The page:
Greater Oklahoma City is in the geographic center of North America equidistant from the east and west coasts and major trade partners of Canada and Mexico. The ten county region is at the crossroads of the U.S., sitting at the heart of three major national highways on the NAFTA corridor.
There's a reason Greater Oklahoma City is such a great place for business: Location. The ten county region is positioned within a day's drive of the rapidly-growing south-central region (OK, TX, AR, LA) projected to grow more than 44% during the next 25 years.
Noting low costs of living and good jobs, Forbes named Oklahoma City America's Most Affordable City.
At the height of the Great Recession, Forbes.com said Oklahoma City was the most recession-proof city in the country. Two and a half years later, the magazine has given the city another top ranking.
Noting low costs of living and good jobs, Forbes named Oklahoma City as America's Most Affordable City.
The magazine also noted Oklahoma City's friendly residents and an unemployment rate well below the national average, 6.3 percent compared to 9.5 percent.
"We searched for cities that had a balance of cheap living and economic prosperity - places with solid job markets, but where costs aren't prohibitive," magazine editors said. "In these cities, costs have stayed down, but residents have held onto steady incomes and decent jobs, making them a true bargain."
Forbes looked at all metropolitan statistical areas with populations of at least 100,000. They were ranked on the cost of a basket of goods and services, including groceries, health care and transportation, as of the second quarter of 2010.
The magazine also measured the monthly cost of housing as a percentage of household income.
The average sale price of an Oklahoma City-area home in September was $158,755, up 6.7 percent from September 2009, and the median price was $135,000, up 4.8 percent, according to the Oklahoma City Metro Association of Realtors.
The next four spots on the Forbes list went to Pittsburgh; Buffalo, N.Y.; Rochester, N.Y.; and Nashville, Tenn. The top 10 also includes three Texas cities: San Antonio, Houston and Austin, along with Louisville, Ky., and Birmingham, Ala.
"State capitals and university towns have vibrancy because of their job base, the stability of jobs and cultural diversification," said James Gaines, a research economist at the Real Estate Center at Texas A&M University.
The ranking was the latest in a string of kudos for Oklahoma City. In October, Oklahoma City was named a Top 25 Performing City by the Milken Institute, No. 7 Best City for Income Growth by Portfolio.com, a Top 5 Fastest Growing City by Forbes and a Top 10 State for Doing Business by Area Development Magazine.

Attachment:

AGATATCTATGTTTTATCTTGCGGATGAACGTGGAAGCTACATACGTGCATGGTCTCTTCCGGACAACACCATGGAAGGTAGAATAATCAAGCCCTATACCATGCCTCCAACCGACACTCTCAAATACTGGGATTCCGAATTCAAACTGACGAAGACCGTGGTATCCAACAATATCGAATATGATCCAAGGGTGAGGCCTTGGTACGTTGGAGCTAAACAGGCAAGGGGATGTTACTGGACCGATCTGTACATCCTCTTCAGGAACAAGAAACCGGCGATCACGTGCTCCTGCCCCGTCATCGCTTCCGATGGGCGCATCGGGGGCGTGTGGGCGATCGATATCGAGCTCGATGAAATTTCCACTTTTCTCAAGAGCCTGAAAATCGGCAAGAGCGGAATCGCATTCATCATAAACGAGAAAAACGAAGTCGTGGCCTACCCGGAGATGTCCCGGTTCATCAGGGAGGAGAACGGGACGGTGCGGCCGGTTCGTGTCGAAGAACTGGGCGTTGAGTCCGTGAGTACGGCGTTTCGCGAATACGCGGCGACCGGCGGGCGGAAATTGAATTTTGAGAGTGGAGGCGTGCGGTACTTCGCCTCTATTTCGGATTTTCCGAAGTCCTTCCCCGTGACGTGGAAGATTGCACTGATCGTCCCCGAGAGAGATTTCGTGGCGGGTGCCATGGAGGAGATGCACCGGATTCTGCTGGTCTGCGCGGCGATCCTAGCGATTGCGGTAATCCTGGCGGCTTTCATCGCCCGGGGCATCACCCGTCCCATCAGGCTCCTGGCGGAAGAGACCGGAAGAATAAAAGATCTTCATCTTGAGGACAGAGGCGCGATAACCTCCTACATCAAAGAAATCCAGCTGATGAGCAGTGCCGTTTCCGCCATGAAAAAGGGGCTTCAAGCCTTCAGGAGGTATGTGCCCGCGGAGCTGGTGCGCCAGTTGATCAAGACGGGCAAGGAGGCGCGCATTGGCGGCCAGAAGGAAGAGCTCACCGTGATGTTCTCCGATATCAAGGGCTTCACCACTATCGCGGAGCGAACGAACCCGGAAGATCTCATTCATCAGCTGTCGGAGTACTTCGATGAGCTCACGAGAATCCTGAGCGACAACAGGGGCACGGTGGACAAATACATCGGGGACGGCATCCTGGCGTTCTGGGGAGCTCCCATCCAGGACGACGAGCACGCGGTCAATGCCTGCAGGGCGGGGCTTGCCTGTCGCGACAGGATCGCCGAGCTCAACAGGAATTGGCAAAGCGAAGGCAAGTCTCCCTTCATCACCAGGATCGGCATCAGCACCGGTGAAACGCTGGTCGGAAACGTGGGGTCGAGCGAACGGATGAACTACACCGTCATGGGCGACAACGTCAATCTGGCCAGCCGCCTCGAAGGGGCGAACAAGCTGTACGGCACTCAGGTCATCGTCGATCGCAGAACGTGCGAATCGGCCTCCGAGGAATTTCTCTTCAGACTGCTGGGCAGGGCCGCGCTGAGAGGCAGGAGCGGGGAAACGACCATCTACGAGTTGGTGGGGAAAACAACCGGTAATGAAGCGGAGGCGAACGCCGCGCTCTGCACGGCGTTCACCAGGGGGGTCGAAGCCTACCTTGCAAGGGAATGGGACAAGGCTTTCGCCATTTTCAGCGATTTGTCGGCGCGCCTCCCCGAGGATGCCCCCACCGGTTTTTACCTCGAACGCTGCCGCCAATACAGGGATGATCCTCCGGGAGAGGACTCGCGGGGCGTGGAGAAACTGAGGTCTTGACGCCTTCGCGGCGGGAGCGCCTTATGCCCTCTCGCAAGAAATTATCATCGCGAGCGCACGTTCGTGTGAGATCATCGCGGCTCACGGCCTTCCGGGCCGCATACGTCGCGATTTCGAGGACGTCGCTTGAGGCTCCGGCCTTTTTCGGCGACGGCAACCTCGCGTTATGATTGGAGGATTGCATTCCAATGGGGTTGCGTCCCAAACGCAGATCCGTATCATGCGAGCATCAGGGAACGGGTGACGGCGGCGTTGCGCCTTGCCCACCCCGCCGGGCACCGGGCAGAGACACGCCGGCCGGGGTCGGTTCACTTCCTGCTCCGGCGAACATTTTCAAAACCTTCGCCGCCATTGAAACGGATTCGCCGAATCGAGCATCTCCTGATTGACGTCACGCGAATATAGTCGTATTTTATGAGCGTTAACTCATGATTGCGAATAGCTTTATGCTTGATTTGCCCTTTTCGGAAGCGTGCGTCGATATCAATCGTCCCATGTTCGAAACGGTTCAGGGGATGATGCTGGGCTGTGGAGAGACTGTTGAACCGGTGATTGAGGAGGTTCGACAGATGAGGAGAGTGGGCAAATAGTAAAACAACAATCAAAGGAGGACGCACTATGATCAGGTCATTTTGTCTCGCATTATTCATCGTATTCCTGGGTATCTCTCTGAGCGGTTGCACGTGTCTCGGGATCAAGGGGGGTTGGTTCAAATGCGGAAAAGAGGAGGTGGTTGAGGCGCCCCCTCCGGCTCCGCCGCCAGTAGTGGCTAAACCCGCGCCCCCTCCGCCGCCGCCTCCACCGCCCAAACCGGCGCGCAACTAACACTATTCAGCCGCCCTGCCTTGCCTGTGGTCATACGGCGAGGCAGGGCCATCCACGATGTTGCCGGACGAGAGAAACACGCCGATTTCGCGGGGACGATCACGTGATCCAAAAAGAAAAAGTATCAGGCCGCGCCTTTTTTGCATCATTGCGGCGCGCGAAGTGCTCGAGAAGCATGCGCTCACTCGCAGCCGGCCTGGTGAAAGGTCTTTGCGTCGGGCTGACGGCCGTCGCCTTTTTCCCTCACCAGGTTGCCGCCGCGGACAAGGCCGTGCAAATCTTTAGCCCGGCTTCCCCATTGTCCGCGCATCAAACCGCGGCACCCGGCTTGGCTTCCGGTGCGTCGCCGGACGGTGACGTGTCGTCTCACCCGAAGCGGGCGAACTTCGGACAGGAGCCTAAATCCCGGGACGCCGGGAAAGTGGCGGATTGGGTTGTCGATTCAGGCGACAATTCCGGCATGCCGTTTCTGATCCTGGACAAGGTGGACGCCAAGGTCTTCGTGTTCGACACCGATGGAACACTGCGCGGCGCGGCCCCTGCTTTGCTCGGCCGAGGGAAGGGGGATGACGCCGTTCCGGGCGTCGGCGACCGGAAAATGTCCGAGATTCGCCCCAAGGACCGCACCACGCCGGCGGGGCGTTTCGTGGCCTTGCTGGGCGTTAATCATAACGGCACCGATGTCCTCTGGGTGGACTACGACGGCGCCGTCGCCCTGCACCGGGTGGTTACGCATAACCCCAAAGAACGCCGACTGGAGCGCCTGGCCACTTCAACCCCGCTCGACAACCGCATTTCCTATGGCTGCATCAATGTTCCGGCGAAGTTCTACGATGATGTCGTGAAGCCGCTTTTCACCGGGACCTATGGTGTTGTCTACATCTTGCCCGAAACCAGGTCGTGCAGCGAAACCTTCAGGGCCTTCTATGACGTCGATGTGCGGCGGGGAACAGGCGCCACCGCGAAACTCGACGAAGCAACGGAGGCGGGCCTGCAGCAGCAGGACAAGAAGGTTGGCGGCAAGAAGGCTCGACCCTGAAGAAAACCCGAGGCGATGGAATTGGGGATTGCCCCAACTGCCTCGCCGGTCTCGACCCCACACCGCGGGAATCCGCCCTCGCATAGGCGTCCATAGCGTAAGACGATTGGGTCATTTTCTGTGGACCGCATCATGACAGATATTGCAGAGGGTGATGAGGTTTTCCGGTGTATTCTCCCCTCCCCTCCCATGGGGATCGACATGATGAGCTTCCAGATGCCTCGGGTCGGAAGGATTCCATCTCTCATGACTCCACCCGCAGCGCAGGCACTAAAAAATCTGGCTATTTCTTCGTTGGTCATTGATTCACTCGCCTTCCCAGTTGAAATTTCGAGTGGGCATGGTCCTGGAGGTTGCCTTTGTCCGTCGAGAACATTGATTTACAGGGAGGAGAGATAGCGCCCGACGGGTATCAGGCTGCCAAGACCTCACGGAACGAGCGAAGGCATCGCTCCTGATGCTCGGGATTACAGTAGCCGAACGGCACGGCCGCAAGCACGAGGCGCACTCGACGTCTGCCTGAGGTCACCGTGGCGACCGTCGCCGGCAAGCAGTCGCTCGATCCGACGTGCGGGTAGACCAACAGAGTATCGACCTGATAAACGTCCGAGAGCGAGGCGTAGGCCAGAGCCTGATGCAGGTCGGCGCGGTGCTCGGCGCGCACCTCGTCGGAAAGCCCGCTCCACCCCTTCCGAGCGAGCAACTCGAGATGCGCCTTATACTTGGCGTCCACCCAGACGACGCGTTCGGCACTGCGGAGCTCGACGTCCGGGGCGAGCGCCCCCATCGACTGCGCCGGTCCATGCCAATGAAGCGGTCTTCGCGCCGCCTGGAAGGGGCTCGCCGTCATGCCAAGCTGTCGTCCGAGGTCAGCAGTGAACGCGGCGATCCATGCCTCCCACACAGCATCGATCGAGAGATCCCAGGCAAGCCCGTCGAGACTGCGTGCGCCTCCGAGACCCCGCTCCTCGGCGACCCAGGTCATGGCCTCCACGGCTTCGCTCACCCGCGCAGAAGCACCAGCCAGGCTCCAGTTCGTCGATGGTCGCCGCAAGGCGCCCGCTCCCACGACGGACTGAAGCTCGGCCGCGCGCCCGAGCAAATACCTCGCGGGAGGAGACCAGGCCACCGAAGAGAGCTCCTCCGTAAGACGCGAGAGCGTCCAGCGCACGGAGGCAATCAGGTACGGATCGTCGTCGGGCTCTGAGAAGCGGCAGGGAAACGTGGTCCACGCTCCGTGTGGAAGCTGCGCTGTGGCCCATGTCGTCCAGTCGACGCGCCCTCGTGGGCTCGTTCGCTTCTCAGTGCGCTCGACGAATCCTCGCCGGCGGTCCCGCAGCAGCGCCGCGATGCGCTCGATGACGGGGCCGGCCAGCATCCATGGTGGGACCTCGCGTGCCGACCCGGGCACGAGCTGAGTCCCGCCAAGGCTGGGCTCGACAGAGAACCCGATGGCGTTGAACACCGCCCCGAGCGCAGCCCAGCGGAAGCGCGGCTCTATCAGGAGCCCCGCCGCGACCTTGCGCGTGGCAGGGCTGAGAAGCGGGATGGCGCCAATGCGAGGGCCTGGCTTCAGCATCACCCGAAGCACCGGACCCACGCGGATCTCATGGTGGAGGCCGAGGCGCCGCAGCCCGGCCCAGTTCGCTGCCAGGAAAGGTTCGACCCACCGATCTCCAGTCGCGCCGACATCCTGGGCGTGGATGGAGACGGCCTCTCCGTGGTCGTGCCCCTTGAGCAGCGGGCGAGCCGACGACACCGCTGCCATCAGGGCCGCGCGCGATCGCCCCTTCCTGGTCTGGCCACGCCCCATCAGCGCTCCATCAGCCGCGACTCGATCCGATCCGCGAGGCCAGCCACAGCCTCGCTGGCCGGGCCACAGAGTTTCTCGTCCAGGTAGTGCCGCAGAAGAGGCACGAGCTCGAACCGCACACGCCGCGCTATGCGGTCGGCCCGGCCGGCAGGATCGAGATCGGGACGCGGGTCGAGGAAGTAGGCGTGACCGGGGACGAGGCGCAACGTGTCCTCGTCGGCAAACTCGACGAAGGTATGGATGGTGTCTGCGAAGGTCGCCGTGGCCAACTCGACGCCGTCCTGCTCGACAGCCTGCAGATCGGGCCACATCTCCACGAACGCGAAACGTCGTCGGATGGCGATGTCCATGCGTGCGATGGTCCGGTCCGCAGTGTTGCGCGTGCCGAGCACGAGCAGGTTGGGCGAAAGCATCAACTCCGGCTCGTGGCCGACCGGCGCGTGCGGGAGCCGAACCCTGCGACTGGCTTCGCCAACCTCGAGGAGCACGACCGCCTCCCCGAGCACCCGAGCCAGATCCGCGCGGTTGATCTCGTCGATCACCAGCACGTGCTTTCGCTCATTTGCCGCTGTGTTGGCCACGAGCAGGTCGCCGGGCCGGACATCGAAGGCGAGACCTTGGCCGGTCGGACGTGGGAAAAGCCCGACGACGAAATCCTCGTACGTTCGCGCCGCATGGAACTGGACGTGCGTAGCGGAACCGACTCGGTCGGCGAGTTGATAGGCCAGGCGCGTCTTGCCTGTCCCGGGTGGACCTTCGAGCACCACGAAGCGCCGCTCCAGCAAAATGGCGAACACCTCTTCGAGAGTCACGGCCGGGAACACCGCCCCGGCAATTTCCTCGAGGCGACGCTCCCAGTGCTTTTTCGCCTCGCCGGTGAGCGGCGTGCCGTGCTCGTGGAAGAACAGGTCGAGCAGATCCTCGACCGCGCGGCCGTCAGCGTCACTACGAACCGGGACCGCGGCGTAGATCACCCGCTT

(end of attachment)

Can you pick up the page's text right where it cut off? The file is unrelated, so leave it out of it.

"In times like these, value is key to everything we do as a chamber," said Roy Williams, president and CEO of the Greater Oklahoma City Chamber. "From attracting new business, retaining and fostering growth with our current companies to attracting conventions and visitors, the number one factor on everyone's mind is value. Affordability isn't always about being the cheapest, it is also about the quality you get for your dollar."
The Boeing Co. recently announced plans to move 550 high-paying engineering jobs here. The company cited low costs of living and doing business and economic development incentives in the decision to move the jobs from Long Beach, Calif.
WASHINGTON -- Tinker Air Force Base will get more than $44 million in federal stimulus funds to make a variety of repairs and improvements.
Tinker led all of the state's military installations in projects approved by the Department of Defense, which got $7.4 billion to spend in the $780 billion stimulus package.
In all, the department plans to spend nearly $74 million in Oklahoma, according to a list of projects released by the Pentagon.
Of the 67 projects, 42 are at Tinker.
They range from roof repairs to anti-terrorism protection upgrades for buildings and at base gates. Ron Mullan, a Tinker spokesman, said the projects selected by the Defense Department came from a list of 71 submitted by base officials.
A major emphasis of the stimulus package was on projects that can be started quickly to create or save jobs, and Mullan said Tinker's projects are "ready to execute."
Only one member of the Oklahoma congressional delegation, Rep. Dan Boren, voted for the stimulus bill. The Army ammunition plant in his district got the second-largest allotment from the Defense Department -- $14.5 million for family housing, utility repairs, rail line work and road repaving.
"I am very pleased this stimulus funding is coming to Oklahoma's military installations and especially to the McAlester Army Ammunition Plant," Boren, D-Muskogee, said. "These projects will improve our state's military bases so they remain an integral part of our nation's military service and thereby keep thousands of jobs in Oklahoma.
"The projects will also provide jobs in the McAlester area from the contracts that are used to complete the work. Job creation and infrastructure projects are two of the chief reasons I supported the stimulus."
Fort Sill -- already in the midst of a construction boom to accommodate the Air Defense Artillery School moving from Texas -- will get more than $9 million, with the largest projects aimed at modernizing health care facilities and medical records on the post, which is adjacent to Lawton.
Vance Air Force Base in Enid got one project, for $3 million, to repair a taxiway. Altus Air Force Base got three projects worth about $1.8 million, including nearly $800,000 for sewer repair.
The Oklahoma Military Department and a few National Guard and Reserve sites also got money for energy system updates.